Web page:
-s; -ma- -m=precomp042:c-:intense+srep:m3f:mem256mb+mm+dispack070+delta+lzma:max:512mb
With all the focus on the weight loss effect of a low carb high fat / ketogenic diet, while appropriate because the weight loss is indeed often dramatic, many other potential benefits are often overlooked. In April 2012 an article “The Ketogenic Diet as a Treatment Paradigm for Diverse Neurological Disorders” was published that nicely summarizes what’s currently know about the effects a ketogenic diet has on multiple neurological problems. Here is a summary of this paper:
Your brain digs keto.
A ketogenic diet can help with a lot of neurological problems. It does not work for everything, but it clearly seems to be good for you in the long term.
- Epilepsy: KD works very well. That is now no more doubt about that.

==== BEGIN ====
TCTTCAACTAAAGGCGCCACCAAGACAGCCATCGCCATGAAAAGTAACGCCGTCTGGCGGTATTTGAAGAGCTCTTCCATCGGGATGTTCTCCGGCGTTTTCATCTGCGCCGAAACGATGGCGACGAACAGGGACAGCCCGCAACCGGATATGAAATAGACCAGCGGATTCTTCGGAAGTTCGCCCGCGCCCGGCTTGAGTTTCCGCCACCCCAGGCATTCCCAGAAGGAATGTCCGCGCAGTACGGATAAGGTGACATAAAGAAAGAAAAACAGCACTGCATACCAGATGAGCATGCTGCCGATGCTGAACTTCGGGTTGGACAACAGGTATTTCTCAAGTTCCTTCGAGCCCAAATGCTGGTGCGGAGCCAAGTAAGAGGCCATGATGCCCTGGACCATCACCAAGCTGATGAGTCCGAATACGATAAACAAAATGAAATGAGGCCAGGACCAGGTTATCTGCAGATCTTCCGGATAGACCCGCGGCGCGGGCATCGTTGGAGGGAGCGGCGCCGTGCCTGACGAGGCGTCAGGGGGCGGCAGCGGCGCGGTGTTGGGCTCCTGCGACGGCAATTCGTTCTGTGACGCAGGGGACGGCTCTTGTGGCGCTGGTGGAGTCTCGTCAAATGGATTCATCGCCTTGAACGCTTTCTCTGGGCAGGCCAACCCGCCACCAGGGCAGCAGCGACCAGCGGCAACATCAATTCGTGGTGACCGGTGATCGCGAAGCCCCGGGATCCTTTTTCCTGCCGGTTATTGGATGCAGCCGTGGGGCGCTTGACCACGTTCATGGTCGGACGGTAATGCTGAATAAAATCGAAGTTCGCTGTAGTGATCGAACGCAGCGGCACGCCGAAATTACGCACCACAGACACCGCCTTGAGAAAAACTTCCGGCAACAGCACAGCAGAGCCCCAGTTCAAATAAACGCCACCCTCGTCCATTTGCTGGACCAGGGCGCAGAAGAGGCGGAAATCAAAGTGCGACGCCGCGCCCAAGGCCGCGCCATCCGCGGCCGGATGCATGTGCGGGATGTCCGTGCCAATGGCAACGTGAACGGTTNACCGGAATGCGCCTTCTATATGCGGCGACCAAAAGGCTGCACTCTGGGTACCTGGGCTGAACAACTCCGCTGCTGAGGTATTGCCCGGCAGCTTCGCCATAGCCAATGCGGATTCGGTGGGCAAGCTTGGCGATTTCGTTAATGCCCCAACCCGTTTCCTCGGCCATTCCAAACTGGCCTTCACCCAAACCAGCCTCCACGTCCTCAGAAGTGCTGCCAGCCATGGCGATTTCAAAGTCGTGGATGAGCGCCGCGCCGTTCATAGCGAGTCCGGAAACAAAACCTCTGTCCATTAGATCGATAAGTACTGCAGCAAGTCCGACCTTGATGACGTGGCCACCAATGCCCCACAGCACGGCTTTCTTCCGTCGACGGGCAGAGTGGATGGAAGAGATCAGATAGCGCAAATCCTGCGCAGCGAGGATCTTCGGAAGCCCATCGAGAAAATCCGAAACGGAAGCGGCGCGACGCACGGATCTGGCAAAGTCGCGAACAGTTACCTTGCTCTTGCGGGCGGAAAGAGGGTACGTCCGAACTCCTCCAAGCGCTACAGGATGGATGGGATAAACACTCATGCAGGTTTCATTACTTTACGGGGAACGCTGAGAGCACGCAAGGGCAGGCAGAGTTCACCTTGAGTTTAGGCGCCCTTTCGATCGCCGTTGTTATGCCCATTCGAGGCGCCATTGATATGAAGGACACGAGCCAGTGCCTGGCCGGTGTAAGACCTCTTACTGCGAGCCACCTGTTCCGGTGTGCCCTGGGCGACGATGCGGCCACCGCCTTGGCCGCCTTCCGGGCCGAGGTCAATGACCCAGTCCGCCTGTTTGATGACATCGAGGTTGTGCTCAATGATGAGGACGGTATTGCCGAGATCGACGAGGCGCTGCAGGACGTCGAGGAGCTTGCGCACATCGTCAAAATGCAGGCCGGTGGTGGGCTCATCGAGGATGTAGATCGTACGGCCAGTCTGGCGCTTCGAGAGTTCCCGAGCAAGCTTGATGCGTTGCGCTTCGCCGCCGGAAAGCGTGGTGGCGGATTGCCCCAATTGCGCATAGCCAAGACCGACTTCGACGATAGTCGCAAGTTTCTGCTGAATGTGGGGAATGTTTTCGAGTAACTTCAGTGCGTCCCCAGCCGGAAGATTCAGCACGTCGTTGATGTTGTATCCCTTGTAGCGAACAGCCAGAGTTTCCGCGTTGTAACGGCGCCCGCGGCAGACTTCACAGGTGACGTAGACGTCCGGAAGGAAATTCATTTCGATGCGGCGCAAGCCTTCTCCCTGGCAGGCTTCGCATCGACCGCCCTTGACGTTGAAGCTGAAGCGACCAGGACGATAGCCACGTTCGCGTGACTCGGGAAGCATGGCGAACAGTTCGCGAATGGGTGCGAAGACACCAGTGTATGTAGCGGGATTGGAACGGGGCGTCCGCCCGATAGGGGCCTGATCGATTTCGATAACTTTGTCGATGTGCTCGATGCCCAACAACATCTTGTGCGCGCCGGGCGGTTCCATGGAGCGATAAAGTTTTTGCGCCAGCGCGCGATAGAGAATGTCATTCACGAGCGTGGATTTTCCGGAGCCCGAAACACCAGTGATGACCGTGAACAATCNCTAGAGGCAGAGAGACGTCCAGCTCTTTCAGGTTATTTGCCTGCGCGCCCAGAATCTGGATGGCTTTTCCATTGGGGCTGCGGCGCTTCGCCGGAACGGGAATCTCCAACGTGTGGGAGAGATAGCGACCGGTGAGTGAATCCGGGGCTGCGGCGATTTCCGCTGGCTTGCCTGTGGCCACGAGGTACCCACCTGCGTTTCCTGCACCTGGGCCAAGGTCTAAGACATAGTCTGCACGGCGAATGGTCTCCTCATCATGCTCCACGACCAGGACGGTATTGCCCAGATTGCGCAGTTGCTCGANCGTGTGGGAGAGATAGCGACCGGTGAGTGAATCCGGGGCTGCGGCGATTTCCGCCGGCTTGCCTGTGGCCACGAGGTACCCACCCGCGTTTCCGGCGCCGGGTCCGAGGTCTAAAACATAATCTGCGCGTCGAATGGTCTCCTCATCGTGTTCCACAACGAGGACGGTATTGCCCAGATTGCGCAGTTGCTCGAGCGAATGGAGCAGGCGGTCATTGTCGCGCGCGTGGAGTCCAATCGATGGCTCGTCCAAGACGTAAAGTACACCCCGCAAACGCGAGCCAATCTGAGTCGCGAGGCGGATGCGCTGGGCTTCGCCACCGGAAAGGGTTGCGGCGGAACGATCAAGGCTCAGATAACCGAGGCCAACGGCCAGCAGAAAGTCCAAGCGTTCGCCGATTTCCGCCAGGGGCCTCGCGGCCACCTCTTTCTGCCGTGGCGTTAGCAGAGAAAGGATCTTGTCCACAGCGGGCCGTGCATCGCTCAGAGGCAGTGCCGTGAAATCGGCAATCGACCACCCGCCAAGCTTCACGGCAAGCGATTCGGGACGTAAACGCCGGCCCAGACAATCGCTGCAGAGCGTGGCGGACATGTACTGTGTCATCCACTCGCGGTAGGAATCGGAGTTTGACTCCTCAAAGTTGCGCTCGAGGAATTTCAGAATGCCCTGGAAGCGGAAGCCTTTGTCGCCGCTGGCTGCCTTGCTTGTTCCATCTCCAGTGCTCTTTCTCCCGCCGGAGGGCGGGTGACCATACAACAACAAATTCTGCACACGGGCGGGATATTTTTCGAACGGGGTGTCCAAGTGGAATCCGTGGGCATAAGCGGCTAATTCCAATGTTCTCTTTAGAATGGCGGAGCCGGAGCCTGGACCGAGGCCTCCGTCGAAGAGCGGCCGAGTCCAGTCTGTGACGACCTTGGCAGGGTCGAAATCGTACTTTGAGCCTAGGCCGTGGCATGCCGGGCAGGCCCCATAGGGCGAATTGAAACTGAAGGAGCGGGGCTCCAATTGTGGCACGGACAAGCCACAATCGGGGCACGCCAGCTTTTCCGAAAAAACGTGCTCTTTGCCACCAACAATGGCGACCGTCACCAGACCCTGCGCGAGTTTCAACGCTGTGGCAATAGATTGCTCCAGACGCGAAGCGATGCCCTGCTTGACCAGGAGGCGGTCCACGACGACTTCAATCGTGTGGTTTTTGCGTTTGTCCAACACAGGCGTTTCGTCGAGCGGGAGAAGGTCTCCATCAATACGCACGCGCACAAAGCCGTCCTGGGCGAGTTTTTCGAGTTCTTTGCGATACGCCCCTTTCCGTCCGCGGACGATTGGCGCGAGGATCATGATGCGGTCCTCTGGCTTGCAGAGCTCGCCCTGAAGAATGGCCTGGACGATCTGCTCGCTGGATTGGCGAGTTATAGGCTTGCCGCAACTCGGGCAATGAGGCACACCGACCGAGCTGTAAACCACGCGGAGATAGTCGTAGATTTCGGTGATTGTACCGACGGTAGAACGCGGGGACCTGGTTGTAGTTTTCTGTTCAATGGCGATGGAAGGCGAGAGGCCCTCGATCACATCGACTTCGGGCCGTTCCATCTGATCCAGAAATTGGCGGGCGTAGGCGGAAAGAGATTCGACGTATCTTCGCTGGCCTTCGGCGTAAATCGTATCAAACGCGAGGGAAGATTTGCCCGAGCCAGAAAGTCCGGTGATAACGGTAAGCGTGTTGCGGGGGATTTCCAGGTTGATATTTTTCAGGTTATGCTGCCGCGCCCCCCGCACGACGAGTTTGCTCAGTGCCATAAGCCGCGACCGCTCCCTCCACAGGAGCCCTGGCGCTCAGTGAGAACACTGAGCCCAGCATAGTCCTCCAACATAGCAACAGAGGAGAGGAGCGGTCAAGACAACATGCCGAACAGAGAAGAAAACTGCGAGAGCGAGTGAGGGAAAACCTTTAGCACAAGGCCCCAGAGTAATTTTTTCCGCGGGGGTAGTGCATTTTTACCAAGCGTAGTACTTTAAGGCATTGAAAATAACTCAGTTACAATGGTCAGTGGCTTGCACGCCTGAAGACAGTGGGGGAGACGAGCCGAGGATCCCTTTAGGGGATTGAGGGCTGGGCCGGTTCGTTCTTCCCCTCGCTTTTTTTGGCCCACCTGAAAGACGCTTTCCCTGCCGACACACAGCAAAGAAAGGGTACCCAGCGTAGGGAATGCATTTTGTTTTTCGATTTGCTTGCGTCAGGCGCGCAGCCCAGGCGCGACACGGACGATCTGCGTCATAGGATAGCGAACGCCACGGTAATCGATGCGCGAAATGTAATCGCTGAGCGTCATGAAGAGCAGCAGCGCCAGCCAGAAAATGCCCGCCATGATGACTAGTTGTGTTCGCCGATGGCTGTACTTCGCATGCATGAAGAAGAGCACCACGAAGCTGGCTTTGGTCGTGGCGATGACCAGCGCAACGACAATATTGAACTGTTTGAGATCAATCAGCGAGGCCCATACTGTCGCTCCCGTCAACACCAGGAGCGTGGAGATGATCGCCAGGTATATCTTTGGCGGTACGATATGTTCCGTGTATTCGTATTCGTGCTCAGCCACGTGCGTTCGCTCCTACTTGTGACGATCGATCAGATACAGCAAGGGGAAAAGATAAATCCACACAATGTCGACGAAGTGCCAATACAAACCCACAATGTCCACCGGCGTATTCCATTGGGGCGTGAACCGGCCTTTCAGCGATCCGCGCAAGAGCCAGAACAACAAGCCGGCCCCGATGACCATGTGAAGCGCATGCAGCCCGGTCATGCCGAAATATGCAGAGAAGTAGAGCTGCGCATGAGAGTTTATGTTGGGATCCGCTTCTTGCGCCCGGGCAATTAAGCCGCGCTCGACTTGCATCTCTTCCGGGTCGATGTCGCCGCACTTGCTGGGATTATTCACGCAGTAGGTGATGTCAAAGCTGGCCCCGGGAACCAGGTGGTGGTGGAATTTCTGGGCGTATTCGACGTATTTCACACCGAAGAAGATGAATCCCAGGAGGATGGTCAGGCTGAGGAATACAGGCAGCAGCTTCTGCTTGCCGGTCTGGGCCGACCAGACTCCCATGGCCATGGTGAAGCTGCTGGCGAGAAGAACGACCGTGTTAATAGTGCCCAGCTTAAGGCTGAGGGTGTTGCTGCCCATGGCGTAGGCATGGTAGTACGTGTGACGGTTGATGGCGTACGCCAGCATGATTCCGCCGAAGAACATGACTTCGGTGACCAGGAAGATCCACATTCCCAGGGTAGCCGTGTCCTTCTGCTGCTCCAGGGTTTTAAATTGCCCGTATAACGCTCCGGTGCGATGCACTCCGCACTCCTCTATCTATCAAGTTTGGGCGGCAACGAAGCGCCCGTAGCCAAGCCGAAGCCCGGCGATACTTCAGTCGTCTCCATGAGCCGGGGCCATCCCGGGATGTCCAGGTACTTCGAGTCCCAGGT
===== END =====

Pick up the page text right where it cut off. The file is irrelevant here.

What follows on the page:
- Aging: with the KD, rates of degeneration of certain neural structures and functions might be slowed. KD is likely to involve other neuroprotective mechanisms that could ameliorate pathological aging.
- Alzheimer: Clinical studies to date have been equivocal but promising. Recent studies have shown a closer linkage of AD to epilepsy. there is growing evidence that the KD may be an effective treatment for AD through a variety of metabolism-induced mechanisms that reduce oxidative stress and neuroinflammation, and enhance bioenergetic profiles – largely through enhanced mitochondrial functioning
- Parkinson: a small clinical study demonstrated that 5 of 7 affected patients showed improved scores on a standard PD rating scale. However, a placebo effect cannot be ruled out.
- Amyotrophic Lateral Sclerosis: Administration of a KD to mice led to both histological (higher motor neuron counts) and functional improvements. However, the KD did not extend survival time.